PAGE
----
Philosophy in someone else’s shoes
Over the past few years I’ve become increasingly drawn to the intersection between philosophical enquiry and TIE (Theatre in Education). I’ve been lucky enough to collaborate with some very experienced and creative people and organisations who know a lot more about the latter than me, among them The West Yorkshire Playhouse, Cap-a-Pie, The Blahs, and Coney. And this is left me with an unshakable sense that there is a meaningful relationship between these two practices that can enhance the quality of both.
I’ve just finished a touring with The Worm Collector, a piece of theatre that presents issues such as responsibility, revenge, and regret to audiences as young at ten. Over several months, I’ve watched this marriage of philosophy and theatre render the issues complex and theoretical whist rooting the complexity and theory in authentic human emotion.
So I thought I’d say a little more about why I think this works…
‘Do we have free will?’ is a question that might well be generated in P4C or brought to a session in PhiE. As a philosopher and/ or as an educator you may reasonably consider this question to have a lot of potential for philosophical enquiry
But when would a question like this be asked? Who would ask it and why? Why would they care about such a question and why should you?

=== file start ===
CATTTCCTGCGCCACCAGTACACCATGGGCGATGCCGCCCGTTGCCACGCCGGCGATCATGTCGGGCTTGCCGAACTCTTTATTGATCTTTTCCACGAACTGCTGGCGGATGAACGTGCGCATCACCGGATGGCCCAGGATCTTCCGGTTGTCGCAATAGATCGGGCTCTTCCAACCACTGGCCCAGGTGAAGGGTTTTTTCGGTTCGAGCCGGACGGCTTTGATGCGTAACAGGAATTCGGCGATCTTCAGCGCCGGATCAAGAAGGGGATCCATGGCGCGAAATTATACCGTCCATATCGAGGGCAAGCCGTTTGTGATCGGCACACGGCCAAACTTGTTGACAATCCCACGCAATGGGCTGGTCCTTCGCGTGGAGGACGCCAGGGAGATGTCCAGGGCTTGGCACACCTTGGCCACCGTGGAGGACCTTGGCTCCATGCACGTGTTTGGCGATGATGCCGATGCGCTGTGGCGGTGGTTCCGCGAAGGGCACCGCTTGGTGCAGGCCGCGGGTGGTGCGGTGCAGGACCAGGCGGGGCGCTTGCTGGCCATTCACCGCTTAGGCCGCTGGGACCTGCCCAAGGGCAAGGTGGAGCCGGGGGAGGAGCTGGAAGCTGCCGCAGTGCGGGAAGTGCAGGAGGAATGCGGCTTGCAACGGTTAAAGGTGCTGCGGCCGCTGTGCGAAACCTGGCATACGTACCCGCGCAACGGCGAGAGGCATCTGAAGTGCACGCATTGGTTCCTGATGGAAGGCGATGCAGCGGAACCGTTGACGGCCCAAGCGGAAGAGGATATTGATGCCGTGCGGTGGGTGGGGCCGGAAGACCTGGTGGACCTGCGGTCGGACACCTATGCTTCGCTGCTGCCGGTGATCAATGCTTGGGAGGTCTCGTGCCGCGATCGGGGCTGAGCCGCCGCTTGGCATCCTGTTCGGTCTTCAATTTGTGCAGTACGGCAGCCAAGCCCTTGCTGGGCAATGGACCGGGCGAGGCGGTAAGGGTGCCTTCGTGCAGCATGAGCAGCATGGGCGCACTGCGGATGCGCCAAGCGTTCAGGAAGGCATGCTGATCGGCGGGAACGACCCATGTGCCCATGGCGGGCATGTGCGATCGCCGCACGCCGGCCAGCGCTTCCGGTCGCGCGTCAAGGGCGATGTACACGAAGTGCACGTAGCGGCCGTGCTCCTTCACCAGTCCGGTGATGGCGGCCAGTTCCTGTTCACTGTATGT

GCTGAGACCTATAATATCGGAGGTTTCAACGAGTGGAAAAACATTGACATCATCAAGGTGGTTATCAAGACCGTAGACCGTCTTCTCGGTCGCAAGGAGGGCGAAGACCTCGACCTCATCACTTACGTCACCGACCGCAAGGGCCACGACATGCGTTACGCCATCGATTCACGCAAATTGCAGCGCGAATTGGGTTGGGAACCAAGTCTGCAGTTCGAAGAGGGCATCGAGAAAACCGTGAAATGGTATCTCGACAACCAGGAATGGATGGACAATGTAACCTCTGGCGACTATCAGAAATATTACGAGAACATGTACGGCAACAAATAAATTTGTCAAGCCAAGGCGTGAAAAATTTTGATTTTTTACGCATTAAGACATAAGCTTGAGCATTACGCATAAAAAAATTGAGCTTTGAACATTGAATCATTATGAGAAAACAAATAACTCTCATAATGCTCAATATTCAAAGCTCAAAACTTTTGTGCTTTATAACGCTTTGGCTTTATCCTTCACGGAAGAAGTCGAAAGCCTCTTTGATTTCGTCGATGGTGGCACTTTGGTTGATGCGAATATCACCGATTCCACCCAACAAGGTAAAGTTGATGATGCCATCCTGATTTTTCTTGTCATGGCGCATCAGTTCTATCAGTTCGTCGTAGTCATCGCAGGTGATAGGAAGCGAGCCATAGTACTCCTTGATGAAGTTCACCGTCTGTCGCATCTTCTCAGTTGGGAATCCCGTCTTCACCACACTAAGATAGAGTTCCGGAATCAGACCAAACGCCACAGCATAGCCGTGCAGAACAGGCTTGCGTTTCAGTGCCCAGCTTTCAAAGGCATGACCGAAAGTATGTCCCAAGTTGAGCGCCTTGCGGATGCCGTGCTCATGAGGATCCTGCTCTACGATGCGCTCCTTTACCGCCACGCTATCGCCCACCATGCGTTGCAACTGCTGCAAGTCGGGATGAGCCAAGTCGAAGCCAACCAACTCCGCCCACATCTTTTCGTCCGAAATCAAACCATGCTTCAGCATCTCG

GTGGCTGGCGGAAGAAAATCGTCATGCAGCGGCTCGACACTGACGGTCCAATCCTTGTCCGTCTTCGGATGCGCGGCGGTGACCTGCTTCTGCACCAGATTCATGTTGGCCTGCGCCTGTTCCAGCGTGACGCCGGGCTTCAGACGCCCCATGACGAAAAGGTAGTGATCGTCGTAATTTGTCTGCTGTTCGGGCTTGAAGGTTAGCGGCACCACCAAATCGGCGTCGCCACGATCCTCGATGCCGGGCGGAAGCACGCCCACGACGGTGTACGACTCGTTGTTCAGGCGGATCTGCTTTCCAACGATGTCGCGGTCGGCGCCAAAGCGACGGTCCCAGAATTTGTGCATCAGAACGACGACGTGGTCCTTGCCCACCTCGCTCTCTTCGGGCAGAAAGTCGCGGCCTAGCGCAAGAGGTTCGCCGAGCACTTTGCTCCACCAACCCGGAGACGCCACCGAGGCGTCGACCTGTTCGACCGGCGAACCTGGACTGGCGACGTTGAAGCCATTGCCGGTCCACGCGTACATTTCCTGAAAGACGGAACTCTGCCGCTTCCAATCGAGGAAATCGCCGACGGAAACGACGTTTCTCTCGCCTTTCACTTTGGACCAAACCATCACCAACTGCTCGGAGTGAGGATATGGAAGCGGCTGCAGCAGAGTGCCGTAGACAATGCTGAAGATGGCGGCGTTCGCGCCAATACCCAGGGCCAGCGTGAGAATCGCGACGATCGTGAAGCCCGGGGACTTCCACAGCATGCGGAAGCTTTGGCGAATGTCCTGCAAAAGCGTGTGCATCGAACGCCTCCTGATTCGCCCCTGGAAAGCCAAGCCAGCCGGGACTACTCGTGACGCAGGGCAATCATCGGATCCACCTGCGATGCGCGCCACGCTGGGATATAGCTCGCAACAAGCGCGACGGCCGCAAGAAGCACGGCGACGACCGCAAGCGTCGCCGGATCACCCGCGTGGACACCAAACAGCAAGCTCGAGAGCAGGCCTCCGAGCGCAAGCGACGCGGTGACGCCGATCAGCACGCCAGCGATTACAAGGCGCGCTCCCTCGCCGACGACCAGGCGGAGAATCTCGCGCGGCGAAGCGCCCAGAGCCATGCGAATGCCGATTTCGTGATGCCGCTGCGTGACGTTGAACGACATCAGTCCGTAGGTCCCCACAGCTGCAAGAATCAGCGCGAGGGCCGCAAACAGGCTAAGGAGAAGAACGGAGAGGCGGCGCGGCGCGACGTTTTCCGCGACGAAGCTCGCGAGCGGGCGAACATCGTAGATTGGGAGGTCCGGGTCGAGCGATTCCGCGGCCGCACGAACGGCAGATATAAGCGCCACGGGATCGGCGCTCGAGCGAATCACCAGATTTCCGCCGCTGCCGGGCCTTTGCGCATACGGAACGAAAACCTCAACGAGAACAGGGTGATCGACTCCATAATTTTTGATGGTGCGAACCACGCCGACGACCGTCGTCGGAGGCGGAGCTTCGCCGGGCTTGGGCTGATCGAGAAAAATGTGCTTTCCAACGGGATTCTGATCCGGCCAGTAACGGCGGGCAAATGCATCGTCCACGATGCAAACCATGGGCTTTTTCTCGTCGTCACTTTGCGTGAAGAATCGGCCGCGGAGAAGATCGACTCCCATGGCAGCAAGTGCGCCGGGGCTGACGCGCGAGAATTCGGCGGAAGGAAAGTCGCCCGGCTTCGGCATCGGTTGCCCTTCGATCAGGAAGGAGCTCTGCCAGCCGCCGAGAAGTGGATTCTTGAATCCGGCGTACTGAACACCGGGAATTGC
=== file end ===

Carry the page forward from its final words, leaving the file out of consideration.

Making these discoveries helps children see philosophical questions as living and breathing puzzles with a bearing on matters of enormous importance in their own life and in the lives of others.
If children imagine that the person who asks this problem is a prisoner, a mother or a priest, its significance changes dramatically and it’s importance as a topic of broad philosophical concern is illuminated.
Rich philosophical thought requires you to assume multiple perspectives. Sometimes this presents itself as a daunting task and it often seems to be something that my undergraduate students struggle with. Yet this is something we do as children quite naturally; when we play, or when we role-play we can’t help but see things differently. Philosophical enquiry embedded within drama encourages the kind of multi-perspectival thinking that opens up the possibility of complex and nuanced exploration of a problem.
Drama deals in narrative and narrative presents the human experience in a form that is familiar yet laden with complex ideas. Furthermore, narrative inescapably deals with the singular, while much of philosophy, like science deals in generalities. A philosopher asks ‘What is justice?’ but an actor might ask ‘Why did this unfair thing happen to me, what have I done to deserve it?’. The questions asked by an actor, child or teacher, in role are the points of contact between daily life and the overarching questions that characterise philosophical enquiry (but sometimes caricature it as something divorced from the businesses of everyday life.) These questions go hand in hand, and I think that theatre makes this visible.
This post is by Grace